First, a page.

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Lorraine Devon Wilke
Somewhere on the Way
by Karla Ash

There is a quality in singer/songwriter Lorraine Devon Wilke’s voice that is hard to find in these artificial, studio-glossed times: character. Like Bonnie Raitt or Chrissie Hynde, Wilke sings from the deepest recesses of her soul. There is a kick, a punch, or a wallop, in her vocals that comes from human experience but also astounding talent. Once you hear her, the once striking voices of youngsters such as Tori Amos and Fiona Apple lose their strength to really move us. They sound flat in comparison. Musically speaking, Wilke’s brew of blues and country is rich with passion and fire; this is a woman who’s "been there, done that," and "isn’t going to take anymore crap." However, her frustrations are expressed in more subtle ways.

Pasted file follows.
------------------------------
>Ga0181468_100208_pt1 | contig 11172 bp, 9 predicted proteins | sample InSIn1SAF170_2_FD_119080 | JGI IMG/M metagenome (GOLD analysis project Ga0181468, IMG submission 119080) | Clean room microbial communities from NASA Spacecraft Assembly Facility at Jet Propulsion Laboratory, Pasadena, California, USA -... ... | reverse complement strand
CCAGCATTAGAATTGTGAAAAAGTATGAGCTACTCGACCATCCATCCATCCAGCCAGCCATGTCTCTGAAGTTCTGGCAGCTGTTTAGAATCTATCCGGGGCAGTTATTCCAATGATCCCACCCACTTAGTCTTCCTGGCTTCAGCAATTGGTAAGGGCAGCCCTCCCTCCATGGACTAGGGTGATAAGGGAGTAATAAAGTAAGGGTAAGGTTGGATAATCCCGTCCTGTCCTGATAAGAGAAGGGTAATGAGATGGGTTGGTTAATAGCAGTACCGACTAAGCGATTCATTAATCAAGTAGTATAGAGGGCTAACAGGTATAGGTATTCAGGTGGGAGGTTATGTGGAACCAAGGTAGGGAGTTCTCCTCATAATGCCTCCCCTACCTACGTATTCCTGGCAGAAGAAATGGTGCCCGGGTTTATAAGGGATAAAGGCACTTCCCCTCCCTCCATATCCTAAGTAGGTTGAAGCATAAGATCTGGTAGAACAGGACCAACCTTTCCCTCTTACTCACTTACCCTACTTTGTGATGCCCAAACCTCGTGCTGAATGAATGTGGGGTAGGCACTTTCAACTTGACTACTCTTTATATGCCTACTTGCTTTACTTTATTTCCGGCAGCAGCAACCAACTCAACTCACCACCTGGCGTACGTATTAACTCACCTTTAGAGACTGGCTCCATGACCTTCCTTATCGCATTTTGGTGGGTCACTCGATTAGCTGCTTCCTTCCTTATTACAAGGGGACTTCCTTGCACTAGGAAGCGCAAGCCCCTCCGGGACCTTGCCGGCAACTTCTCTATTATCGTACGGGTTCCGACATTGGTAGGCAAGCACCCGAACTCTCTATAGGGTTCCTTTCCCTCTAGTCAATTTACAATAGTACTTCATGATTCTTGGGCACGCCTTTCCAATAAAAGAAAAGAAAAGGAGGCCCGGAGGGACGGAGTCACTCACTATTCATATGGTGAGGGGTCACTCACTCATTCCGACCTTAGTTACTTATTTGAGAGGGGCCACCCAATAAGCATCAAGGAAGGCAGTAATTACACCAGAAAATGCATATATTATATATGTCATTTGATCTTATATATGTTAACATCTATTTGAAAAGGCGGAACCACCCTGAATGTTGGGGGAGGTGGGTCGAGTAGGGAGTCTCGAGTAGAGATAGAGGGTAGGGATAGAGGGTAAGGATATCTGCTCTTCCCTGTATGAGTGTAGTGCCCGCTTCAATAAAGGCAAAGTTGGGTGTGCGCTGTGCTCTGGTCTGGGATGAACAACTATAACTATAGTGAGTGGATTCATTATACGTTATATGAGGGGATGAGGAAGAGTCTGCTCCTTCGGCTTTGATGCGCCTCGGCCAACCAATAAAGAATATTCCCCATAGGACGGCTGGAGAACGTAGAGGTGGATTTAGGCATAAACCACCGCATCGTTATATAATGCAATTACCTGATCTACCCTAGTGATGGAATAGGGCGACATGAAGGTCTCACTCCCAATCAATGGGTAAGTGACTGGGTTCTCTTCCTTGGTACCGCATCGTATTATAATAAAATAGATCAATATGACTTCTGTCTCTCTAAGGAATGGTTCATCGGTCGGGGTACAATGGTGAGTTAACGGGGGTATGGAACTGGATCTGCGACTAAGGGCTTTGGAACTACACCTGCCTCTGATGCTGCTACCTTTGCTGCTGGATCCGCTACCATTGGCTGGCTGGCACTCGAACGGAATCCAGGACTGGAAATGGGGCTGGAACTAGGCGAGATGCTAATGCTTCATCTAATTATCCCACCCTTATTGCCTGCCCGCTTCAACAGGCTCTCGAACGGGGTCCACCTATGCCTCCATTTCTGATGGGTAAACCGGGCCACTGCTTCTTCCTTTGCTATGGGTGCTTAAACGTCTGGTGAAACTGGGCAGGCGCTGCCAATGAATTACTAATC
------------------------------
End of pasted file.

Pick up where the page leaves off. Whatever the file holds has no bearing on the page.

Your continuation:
For years men have had a monopoly on the blues, forgetting that women have their bad days – and bad lives – too. On
Somewhere on the Way, Wilke struggles with the kind of men many of us have dated in the past. Nearly every girl my age will be able to relate to "Comfort Me" and its indecisive man. Nevertheless, it’s not all Dear John letters here; there are moments of joy, such as on "My Good Good Man," which will probably be my theme song if the science fiction of finding Mr. Right does become a reality.

For more information on Lorraine Devon Wilke, visit her website at
http://www.lorrainedevonwilke.com